By Jane Smith
Gov. Rick Scott declared a public health emergency May 3 over the opioid epidemic running rampant throughout the state.
The declaration came after the fourth listening tour held in Duval County on May 3. The state workshops started May 1 in West Palm Beach, where many public speakers asked Scott to declare the opioid crisis a public health emergency.
By signing the emergency order, Scott is allowing communities to draw down more than $27 million in federal grant money from the Department of Health and Human Services’ Opioid State Targeted Response Grant. Florida was awarded the grant on April 21 to provide prevention, treatment and recovery support services.
Without the order, it would have taken months for the state to distribute the dollars to local communities, according to Scott’s press release.
Many county leaders, including Palm Beach County State Attorney Dave Aronberg, county commissioners and Chief Circuit Judge Jeffrey Colbath, asked Scott to declare the emergency.
“Long seen as an issue local to Palm Beach County, this declaration brings to light that this epidemic is a human tragedy not just in the Palm Beach County area, but to the entire state,” said state Rep. Bill Hager of Boca Raton.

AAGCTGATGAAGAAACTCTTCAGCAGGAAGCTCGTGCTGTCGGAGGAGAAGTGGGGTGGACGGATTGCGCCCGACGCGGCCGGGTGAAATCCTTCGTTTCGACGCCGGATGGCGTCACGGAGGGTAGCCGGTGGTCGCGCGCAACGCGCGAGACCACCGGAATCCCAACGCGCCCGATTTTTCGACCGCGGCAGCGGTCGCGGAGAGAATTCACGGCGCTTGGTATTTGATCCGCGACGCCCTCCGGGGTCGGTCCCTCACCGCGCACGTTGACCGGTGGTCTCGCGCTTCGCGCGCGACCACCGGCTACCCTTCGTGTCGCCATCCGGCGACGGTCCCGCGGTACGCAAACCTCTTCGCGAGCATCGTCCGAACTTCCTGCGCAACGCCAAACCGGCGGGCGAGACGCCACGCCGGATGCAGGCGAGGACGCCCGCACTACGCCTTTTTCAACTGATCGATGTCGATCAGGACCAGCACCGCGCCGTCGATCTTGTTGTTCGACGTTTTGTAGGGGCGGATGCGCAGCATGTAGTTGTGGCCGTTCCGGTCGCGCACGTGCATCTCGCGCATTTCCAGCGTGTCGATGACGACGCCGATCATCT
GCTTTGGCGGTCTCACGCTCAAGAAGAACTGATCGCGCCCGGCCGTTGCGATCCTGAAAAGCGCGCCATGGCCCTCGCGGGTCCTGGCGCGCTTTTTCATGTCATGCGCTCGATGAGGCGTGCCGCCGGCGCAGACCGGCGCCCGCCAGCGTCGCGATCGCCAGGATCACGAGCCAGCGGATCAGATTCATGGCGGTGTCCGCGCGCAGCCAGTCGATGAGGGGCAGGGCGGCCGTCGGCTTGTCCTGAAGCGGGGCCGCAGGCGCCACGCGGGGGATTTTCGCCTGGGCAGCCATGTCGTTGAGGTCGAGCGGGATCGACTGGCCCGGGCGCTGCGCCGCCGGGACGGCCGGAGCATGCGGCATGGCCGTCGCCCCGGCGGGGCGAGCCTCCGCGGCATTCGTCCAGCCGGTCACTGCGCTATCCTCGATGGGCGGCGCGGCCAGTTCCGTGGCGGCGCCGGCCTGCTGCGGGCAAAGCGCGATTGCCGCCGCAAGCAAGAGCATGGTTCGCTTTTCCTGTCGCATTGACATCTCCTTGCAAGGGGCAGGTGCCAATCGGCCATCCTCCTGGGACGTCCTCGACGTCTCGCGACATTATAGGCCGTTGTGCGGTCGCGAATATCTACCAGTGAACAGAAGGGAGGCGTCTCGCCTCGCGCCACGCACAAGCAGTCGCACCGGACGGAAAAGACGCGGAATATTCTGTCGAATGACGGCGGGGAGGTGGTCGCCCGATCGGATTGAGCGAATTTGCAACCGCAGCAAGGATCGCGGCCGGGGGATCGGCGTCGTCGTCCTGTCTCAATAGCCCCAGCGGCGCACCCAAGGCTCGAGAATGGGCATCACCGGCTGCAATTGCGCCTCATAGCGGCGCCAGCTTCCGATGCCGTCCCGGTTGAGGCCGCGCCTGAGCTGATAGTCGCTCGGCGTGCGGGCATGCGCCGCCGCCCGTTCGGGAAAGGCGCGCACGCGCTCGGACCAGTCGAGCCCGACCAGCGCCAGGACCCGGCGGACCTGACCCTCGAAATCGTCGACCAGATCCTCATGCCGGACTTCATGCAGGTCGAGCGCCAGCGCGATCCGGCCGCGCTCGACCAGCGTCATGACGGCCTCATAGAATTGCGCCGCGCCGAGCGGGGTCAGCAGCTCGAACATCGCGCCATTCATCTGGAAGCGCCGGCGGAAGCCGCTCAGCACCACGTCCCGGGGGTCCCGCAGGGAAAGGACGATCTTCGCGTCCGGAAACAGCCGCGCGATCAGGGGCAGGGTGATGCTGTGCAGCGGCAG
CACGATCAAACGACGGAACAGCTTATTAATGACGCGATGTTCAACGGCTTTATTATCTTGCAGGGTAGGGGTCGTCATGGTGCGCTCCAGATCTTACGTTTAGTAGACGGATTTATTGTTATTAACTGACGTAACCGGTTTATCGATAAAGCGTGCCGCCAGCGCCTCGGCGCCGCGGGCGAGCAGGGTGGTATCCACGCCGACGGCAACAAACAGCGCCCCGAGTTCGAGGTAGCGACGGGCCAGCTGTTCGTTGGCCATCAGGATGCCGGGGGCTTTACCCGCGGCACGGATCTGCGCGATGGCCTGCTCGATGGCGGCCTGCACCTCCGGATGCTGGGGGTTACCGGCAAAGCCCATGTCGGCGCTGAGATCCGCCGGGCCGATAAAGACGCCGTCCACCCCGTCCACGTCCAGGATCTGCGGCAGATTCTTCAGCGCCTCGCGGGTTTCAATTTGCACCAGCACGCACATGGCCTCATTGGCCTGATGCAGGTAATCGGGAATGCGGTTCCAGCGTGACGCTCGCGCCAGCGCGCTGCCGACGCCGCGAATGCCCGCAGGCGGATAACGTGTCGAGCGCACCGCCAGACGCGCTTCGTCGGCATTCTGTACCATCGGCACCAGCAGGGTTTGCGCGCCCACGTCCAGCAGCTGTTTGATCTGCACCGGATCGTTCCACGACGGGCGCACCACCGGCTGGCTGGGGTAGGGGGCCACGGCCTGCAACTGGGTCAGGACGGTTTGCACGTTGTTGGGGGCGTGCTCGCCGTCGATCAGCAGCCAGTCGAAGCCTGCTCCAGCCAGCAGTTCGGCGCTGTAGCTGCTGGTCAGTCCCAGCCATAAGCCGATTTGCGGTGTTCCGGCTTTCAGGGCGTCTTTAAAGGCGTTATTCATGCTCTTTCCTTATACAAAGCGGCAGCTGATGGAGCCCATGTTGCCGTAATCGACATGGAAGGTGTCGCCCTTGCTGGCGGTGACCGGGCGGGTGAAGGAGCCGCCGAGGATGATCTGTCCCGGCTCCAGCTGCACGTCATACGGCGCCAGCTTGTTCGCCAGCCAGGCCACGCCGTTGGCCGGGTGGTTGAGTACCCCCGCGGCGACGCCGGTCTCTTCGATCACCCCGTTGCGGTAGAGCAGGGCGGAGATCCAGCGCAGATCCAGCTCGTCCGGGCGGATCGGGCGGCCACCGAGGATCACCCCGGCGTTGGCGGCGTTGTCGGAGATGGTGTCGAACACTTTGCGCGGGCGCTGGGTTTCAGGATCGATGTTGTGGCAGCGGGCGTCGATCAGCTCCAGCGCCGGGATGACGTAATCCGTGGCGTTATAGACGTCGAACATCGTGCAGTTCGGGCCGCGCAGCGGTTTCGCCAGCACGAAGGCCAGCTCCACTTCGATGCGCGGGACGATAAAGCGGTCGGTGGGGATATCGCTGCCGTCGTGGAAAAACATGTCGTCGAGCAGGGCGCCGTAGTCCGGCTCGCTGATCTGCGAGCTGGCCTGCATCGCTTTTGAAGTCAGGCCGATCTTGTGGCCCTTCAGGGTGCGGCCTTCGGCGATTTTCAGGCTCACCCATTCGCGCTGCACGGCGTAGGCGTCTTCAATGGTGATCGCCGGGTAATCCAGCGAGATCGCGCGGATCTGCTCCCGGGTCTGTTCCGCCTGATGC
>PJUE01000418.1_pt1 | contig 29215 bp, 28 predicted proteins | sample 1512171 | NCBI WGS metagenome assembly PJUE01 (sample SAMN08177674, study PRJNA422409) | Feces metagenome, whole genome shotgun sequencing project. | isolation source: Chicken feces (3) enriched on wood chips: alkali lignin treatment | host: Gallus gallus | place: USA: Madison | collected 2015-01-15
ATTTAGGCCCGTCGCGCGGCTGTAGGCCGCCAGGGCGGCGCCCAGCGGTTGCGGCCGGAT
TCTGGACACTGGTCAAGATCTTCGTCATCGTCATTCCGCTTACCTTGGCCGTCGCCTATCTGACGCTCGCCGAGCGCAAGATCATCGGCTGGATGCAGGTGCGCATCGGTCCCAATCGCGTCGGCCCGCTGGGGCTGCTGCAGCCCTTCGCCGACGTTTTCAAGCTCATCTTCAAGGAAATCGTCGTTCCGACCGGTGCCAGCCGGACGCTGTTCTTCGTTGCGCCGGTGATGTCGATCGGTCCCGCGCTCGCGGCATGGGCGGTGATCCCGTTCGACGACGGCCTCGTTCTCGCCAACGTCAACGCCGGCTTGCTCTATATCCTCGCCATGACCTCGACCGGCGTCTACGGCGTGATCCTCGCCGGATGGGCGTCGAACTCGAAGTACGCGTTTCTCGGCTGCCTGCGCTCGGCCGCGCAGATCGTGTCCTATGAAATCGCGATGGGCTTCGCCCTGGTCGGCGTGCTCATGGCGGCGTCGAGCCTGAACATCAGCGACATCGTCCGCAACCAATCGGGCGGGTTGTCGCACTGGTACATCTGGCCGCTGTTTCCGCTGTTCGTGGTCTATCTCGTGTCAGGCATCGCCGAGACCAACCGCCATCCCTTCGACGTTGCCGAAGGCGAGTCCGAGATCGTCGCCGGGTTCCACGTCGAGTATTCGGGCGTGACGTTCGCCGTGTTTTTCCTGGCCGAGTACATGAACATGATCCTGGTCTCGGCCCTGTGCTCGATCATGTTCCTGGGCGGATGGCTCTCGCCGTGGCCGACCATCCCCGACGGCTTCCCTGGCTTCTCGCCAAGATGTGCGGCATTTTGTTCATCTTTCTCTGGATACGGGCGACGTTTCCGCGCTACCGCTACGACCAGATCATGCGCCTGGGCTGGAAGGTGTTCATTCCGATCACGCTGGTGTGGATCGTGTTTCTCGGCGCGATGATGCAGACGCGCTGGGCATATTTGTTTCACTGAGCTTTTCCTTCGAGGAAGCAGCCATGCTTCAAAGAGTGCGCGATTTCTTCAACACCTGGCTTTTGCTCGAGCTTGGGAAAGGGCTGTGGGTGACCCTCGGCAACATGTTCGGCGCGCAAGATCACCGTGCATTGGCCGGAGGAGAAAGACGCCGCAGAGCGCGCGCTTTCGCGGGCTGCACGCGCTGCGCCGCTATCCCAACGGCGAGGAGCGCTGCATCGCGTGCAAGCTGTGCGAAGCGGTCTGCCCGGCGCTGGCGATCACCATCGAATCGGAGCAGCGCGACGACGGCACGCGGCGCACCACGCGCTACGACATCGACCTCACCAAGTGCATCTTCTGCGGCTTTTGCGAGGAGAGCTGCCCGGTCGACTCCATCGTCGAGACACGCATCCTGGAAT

Delray Beach Mayor Cary Glickstein said, “I'm pleased Gov. Scott has made the emergency declaration we have been seeking. We are not yet certain how the funds will be apportioned, or whether they may be used retroactively to reimburse the city for first responder resources, or just for future expenses.”
At the West Palm Beach stop on May 1, County Vice Mayor Melissa McKinley said she was the first one to ask Scott to declare the emergency after an aide lost her daughter to an overdose.
“I have also directed state Surgeon General Dr. Celeste Philip to declare a public health emergency and issue a standing order for Naloxone in response to the opioid epidemic in Florida,” Scott said in a press release.
“The individuals struggling with drug use are sons, daughters, mothers, fathers, sisters, brothers and friends and each tragic case leaves loved ones searching for answers and praying for help. Families across our nation are fighting the opioid epidemic and Florida is going to do everything possible to help our communities.”
Attorney General Pam Bondi said in the press release, “This declaration will help strengthen our continued efforts to combat the national opioid epidemic claiming lives in Florida by providing additional funding to secure prevention, treatment and recovery support services.”